9.9.15

Autistic replay in the brain


Autistic replay in the brain

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IMG_6661Have you ever watched an autistic individual joyously laugh or begin to sob broken heartedly for no reason apparent to yourself?
It’s very likely they are replaying a memory of an event that has passed, possibly as recent as that day or even months or years ago. We can feel the exact same intensity that we felt at that moment, see the same sights, smell the same smells and hear the same sounds.
Depending on if it’s a pleasant memory we may sit there smiling, giggling or laughing uproariously to the amazement of anyone nearby. Similarly our distress is absolute if it’s a depressing memory, tears will run and the devastating sadness experiences at that time will be identical.
Can we stop replays? No.
Can we control them? No.
They can be triggered by a sight, a smell similar to one we would have smelt at that time, a sound like an alarm or a song can all provoke a truly realistic memory reel to begin playing at its own will.
For instance I was unfortunate enough to be scrolling through Facebook one day and saw a video of a baby being assaulted. It’s replayed in my head for three days.
I looked it up and found the child minder involved had been arrested that day and was now in prison, the baby had recovered yet it gave me scant relief. I could feel the devastation that I imagined the baby could feel, and the actions wound like a non stop preview whether my eyes were closed or open. I couldn’t eat for two of those days. I couldn’t sleep for all of them. That was jus one example, similarly a happy memory of a little baby chimp statue in a shop window that made me giggle can still make me happy till this day, the giggles erupt and the bubble of joy I felt is mimicked to perfection.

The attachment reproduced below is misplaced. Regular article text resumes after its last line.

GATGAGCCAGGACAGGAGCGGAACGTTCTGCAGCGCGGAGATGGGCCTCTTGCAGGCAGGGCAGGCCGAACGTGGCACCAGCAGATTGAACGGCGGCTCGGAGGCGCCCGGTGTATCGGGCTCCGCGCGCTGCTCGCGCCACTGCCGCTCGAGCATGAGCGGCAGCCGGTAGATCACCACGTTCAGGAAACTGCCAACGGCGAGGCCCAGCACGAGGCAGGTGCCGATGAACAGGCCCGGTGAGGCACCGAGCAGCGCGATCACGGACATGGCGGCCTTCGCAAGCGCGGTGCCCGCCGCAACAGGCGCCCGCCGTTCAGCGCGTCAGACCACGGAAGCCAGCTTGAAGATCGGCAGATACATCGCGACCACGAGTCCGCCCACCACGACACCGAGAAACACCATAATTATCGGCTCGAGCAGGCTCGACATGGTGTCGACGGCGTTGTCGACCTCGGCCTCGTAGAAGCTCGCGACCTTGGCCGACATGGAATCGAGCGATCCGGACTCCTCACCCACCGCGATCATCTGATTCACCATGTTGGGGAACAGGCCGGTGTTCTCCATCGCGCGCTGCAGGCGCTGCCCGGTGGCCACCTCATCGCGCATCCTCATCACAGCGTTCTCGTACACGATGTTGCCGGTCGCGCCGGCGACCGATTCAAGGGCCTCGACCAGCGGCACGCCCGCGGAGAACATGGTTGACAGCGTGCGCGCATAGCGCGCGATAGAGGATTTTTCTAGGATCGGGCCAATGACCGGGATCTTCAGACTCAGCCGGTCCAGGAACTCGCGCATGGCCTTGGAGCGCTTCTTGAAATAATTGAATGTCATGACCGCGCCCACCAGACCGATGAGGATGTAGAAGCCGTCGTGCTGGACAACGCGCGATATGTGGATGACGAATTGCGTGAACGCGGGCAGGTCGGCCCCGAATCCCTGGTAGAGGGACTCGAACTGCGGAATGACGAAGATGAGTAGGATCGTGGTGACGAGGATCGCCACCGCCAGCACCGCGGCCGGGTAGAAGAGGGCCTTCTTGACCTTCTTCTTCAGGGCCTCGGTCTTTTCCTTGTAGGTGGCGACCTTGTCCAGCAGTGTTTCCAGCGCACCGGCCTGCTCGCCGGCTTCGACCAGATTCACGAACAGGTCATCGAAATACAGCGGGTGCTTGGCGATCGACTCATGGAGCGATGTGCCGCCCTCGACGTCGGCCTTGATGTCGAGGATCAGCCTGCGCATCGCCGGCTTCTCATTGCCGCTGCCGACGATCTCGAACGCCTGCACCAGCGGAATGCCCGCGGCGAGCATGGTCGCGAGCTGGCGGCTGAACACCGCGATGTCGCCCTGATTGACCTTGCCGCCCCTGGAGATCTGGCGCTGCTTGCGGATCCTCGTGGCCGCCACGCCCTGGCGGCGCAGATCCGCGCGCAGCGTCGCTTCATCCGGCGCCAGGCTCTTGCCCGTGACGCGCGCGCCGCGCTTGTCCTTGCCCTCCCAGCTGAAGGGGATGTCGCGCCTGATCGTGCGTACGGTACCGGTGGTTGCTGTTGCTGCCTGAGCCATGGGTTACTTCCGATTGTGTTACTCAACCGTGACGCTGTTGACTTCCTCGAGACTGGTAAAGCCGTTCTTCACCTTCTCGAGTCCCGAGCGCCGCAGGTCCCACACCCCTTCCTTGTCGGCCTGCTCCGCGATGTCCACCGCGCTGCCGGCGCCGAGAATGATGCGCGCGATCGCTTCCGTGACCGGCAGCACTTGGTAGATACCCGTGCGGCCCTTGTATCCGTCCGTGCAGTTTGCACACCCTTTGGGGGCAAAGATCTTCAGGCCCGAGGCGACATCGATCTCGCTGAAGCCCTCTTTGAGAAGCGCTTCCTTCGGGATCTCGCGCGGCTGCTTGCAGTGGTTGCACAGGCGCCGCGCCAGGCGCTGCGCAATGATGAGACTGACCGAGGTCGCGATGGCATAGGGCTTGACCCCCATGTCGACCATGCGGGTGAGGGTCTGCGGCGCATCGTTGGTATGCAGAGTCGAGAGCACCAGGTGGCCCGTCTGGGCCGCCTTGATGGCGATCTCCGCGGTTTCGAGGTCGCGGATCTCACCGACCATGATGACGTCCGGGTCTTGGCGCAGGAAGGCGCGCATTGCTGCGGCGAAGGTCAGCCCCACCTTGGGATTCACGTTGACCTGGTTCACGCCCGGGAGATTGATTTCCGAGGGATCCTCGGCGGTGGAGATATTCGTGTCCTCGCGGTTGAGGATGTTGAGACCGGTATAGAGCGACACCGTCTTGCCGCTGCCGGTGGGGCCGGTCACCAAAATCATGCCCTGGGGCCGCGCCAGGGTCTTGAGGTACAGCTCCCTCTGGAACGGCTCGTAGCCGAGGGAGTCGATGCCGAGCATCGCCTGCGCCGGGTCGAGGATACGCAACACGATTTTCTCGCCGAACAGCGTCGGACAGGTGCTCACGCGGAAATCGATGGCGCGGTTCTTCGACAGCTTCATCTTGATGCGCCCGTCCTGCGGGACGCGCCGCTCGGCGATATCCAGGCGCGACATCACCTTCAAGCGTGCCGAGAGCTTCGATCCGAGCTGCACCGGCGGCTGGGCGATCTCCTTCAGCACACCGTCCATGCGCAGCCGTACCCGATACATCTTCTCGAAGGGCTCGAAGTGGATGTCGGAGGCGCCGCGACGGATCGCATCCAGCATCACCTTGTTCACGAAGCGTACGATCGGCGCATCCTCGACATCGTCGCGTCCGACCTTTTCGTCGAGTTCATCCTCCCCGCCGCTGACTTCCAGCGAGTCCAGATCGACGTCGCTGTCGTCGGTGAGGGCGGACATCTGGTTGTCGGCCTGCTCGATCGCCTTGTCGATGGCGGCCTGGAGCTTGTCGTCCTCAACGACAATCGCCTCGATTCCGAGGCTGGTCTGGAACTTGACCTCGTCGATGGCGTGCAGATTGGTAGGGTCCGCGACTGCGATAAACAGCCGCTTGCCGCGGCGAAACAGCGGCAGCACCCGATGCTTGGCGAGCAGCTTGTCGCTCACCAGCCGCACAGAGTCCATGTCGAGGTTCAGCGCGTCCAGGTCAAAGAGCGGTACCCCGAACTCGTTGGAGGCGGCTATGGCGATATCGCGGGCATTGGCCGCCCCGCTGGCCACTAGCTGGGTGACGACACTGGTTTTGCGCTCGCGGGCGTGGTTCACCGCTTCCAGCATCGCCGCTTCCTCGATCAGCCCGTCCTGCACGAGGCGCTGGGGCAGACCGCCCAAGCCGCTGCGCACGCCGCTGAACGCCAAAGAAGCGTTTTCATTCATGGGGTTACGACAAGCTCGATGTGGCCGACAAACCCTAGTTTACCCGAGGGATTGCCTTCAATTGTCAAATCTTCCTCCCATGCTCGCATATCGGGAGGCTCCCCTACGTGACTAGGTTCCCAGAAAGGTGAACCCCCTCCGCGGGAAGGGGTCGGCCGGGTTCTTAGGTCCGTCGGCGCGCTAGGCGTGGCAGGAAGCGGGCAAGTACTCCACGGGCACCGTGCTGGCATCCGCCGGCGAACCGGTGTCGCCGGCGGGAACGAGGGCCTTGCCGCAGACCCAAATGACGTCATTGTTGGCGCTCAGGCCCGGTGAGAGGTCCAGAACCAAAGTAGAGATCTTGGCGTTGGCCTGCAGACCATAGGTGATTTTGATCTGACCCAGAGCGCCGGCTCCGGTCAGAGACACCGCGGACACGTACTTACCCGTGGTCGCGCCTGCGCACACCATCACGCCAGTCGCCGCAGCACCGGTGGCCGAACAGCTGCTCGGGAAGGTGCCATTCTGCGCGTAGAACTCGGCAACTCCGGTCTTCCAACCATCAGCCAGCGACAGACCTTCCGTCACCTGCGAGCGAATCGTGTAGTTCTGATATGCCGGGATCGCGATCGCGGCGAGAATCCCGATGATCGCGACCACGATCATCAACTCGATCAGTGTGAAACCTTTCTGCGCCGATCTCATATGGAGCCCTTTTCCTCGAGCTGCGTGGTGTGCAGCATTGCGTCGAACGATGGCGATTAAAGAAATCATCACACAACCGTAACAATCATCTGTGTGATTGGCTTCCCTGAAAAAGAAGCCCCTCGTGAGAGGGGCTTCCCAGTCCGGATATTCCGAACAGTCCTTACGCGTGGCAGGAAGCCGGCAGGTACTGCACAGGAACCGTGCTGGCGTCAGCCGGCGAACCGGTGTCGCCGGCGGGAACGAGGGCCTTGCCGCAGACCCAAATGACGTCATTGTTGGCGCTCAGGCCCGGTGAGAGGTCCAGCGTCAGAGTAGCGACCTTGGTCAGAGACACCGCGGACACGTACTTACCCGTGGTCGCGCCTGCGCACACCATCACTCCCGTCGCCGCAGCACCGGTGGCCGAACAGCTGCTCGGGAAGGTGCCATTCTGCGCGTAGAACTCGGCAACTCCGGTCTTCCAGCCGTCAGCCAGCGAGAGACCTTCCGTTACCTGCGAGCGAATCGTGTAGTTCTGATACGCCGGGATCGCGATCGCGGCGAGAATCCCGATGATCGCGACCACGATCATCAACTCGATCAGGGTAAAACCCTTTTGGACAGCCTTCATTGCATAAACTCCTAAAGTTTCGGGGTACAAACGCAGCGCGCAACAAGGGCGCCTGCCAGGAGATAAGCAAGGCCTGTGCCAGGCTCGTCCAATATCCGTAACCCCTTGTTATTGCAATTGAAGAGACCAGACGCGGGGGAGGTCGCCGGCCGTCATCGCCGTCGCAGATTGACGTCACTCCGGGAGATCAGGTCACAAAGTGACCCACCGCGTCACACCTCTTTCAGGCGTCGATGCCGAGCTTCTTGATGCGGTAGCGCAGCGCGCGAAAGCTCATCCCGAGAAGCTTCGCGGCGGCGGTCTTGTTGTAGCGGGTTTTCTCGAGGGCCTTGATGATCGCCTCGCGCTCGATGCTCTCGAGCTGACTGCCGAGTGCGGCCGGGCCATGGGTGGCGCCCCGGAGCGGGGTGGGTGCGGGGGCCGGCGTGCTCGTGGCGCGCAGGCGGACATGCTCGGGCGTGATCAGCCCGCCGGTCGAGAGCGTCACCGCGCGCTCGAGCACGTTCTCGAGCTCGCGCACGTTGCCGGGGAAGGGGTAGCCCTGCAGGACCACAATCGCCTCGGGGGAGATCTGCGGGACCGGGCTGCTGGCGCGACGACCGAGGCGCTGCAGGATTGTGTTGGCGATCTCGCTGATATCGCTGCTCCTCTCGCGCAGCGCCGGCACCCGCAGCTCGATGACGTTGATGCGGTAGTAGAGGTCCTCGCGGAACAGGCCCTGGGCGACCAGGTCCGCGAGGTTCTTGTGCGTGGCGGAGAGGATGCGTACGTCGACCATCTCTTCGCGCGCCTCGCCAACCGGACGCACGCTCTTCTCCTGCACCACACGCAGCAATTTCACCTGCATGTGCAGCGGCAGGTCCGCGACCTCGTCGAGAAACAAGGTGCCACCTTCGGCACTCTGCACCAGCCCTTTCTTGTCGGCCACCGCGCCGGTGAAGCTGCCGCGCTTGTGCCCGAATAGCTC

If your child or adult autistic is seeming to have a replay leave them alone.
If they seek comfort give it but otherwise leave them to go through the literal visual, auditory and sound reel they are witnessing. We need to replay it though it’s involuntary,  to get it out .
If possible try to think of a recent meal you have eaten that you do not have regularly, a song you haven’t heard for a while on the radio, an advert or even a phrase could start a replay.
If your child or adult autistic seems very upset by what they are replaying and you can narrow it down to something they have seen on the TV or their tablet/ computer get a cloth and wipe it down firmly in front of them. Clean the keyboard and even surrounding desk as this will visually cleanse the area. Wipe the viewing history. Snap the DVD in half if it’s that and it helps, I have had to rip a video to pieces after seeing something distressing on it and I then binned it. That didn’t work as the bin was still in the house, once I’d emptied it I felt better.
If your child/adult has memories of bullying, something that upsets them ask them to write or draw it then bury it or tie it to a balloon and let it go. You may have to do this several times if it’s a particularly distressing memory. Alternatively if they are laughing and giggling in glee join in!
We need more of that in the world and a joyful memory shared is something to be cherished.

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